Despite his ups and downs Muhammad Ali had a successful career and after tough losses to Larry Holmes and Trevor Berbick, Ali retired in December 1981.
Many viewed Ali’s retirement as bittersweet since he had once been such a dominating figure and was now just a shell of his former self. It became sadder when the news of him suffering from Parkinson’s disease was made public in 1984. Either way of how you look at Muhammad Ali, a trash talking champion, a quiet man in his senior years, a ‘draft dodger’ who stood up for his personal beliefs, there is no denying his impact on United States pop culture. How many times have you play fought with a friend and made the bold declaration, ‘I float like a butterfly and sting like a bee’?
I was not lucky enough to live and see Ali during his prime. I am lucky enough to be able to watch his fights on YouTube and on ESPN Classic. More than that I got to enjoy the stories of this boxing legend from my grandfather, a big boxing fan in his own right. Words cannot fully express how to describe a man that I never got to meet, but I feel that he is as familiar to me as the funny uncle who always tells jokes at Thanksgiving dinner, no matter how appropriate those jokes might be.
Muhammad Ali is, was, and always will be a very polarizing figure in the history of the United States, from now until the end of time. His ability to light up a room with his strong declarations and his fast talking style was hard to ignore. Many that were close to him also called him a kind, caring man that did anything and everything he could to help you. Ali was also known to have a soft spot for children and enjoyed having playful sparring sessions with children in his ring during breaks of his training.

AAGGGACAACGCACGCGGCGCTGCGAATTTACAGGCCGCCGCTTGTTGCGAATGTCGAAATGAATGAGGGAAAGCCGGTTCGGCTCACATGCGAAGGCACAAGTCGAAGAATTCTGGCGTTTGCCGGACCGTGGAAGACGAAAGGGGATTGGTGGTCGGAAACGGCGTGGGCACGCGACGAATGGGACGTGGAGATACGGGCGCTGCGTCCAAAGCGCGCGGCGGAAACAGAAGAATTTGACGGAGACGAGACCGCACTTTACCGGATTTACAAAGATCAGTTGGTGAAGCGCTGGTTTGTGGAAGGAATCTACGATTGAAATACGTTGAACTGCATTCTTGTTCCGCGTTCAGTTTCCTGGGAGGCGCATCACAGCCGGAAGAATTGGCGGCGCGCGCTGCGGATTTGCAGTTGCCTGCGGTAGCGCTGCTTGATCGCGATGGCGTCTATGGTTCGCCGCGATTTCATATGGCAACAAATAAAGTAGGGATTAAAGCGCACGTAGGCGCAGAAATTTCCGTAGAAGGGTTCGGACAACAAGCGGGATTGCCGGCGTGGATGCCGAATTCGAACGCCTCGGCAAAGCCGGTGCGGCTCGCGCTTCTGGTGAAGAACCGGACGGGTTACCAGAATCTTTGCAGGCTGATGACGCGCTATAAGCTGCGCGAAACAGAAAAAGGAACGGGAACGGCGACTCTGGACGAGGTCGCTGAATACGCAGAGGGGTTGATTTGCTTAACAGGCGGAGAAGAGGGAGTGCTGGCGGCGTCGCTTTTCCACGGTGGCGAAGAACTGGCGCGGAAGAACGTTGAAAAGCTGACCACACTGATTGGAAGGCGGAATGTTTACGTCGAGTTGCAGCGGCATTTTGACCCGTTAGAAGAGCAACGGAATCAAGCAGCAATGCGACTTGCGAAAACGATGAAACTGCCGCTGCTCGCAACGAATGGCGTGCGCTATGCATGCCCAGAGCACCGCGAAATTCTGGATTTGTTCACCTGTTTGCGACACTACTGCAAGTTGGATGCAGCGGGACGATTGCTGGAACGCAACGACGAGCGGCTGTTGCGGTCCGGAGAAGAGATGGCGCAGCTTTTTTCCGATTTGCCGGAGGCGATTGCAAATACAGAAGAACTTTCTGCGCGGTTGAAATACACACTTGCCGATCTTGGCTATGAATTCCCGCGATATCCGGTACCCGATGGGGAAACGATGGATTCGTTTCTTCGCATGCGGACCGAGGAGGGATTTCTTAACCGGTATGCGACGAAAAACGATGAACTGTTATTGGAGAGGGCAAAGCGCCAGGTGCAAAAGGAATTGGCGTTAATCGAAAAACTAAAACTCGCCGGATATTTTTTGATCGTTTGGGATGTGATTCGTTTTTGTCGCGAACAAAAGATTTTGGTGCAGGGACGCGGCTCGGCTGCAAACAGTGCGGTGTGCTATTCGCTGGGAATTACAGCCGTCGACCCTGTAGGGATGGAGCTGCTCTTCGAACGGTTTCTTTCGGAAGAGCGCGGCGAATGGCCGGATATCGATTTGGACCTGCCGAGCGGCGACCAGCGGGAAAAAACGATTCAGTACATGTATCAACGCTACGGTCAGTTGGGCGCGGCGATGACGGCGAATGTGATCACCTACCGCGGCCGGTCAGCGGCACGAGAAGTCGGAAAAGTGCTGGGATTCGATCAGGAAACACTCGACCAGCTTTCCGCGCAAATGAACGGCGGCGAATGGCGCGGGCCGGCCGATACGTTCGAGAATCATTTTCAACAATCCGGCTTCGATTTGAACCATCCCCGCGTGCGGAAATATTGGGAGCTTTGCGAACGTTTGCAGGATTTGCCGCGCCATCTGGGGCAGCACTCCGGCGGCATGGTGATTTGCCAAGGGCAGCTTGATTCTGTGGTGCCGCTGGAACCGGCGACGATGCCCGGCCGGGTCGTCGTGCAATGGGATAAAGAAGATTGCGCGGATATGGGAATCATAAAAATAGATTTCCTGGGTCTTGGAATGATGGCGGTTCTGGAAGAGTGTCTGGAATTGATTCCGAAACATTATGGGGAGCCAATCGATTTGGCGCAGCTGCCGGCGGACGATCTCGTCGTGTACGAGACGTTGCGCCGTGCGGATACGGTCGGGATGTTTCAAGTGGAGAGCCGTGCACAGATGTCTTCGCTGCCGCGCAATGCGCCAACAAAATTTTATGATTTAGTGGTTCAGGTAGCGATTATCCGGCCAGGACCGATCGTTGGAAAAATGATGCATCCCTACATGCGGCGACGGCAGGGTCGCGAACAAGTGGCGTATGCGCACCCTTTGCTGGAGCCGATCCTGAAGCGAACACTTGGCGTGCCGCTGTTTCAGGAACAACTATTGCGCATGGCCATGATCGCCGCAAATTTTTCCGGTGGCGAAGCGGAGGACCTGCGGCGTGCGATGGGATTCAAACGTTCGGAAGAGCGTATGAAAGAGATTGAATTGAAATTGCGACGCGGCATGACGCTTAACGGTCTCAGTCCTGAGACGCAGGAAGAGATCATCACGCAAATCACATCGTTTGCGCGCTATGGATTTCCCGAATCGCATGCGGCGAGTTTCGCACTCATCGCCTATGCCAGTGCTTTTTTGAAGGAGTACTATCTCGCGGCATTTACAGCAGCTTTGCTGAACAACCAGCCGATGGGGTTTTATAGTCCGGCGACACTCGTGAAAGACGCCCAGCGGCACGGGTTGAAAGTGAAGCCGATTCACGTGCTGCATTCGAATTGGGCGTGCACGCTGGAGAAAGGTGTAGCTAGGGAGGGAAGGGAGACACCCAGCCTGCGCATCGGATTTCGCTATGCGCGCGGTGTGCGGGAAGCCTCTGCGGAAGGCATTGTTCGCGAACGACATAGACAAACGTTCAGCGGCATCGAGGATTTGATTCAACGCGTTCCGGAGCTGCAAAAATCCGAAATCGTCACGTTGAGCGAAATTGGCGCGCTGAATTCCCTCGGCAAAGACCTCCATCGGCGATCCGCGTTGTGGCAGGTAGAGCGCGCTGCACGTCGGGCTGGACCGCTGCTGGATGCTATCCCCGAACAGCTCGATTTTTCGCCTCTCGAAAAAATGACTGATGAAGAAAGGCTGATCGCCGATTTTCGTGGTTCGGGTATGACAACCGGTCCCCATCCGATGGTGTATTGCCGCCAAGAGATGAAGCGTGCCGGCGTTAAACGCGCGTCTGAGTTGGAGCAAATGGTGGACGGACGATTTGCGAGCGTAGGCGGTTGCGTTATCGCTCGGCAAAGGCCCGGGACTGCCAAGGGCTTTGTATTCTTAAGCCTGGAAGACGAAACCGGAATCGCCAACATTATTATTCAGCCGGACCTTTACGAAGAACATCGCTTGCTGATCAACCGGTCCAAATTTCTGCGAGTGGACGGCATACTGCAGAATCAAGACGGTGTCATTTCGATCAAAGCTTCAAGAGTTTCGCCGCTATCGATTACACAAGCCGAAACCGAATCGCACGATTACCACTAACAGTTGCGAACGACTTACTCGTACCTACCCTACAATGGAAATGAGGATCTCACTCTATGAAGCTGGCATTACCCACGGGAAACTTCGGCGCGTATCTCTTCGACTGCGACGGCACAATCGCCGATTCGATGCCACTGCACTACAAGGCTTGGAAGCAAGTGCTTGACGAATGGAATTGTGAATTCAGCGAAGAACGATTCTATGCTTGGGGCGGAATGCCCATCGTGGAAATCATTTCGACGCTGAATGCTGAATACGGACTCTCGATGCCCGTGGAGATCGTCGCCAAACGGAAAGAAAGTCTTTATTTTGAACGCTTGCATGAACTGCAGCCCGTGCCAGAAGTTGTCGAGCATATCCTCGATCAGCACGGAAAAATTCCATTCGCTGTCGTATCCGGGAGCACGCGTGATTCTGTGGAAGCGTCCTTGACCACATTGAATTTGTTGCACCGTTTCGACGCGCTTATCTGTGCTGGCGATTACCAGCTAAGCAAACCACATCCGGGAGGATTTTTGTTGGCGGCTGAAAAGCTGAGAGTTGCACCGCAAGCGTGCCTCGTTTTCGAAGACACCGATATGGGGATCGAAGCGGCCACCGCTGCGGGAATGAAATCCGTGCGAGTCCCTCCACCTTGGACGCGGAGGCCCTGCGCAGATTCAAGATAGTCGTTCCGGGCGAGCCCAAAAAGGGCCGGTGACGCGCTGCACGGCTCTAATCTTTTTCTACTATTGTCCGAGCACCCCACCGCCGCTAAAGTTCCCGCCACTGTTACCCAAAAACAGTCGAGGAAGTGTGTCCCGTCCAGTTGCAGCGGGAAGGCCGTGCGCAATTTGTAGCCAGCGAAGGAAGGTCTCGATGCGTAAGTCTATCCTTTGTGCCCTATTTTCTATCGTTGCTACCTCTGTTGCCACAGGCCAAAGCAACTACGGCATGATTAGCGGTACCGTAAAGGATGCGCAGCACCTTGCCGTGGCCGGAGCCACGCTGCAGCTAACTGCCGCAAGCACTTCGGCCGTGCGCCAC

I want to remember Ali not only for his matches in the ring, but for having the courage to stare authority in the face and not change who he is in a time of conflict. He refused to fight an unnecessary war at a time when civil conflict was on fire in his home country and Ali would not allow himself to be pushed around by ‘The Man’ as he would say. Muhammad stayed true to himself and his fans, but most importantly he stayed true to the American people. He never changed who he was. He would not go and killed the Vietnamese because he had not fight with them and did not agree with or support the Vietnam War. He had a quote about this and it was, ‘I don’t have to be what you want me to be.’ Muhammad would not be a killer for a government that did not respect him or his people.
Muhammad Ali was a man that captivated his country and whether he was loved or hated, he fought for what he believed was right and never backed down from a fight or a challenge. I view Muhammad as the greatest heavyweight of all time and one of the greatest boxers to ever get in the ring. He lived a compelling life and now that life has ended.
I wish I could have met Muhammad at least once. I wish I could have looked into his eyes to see that fire still burning and to shake hands with a man so fast and powerful that it probably would have made weak in the knees to do so. I want to end this little article with my favorite Muhammad Ali quote, a quote that I try to live by, ‘He who is not courageous enough to take risks will accomplish nothing in life.’ I believe that and I agree with it.
Rest in Peace, Muhammad Ali, and thank you for your showmanship, your gratitude, your courage and never ending drive to be yourself at all times, no matter what.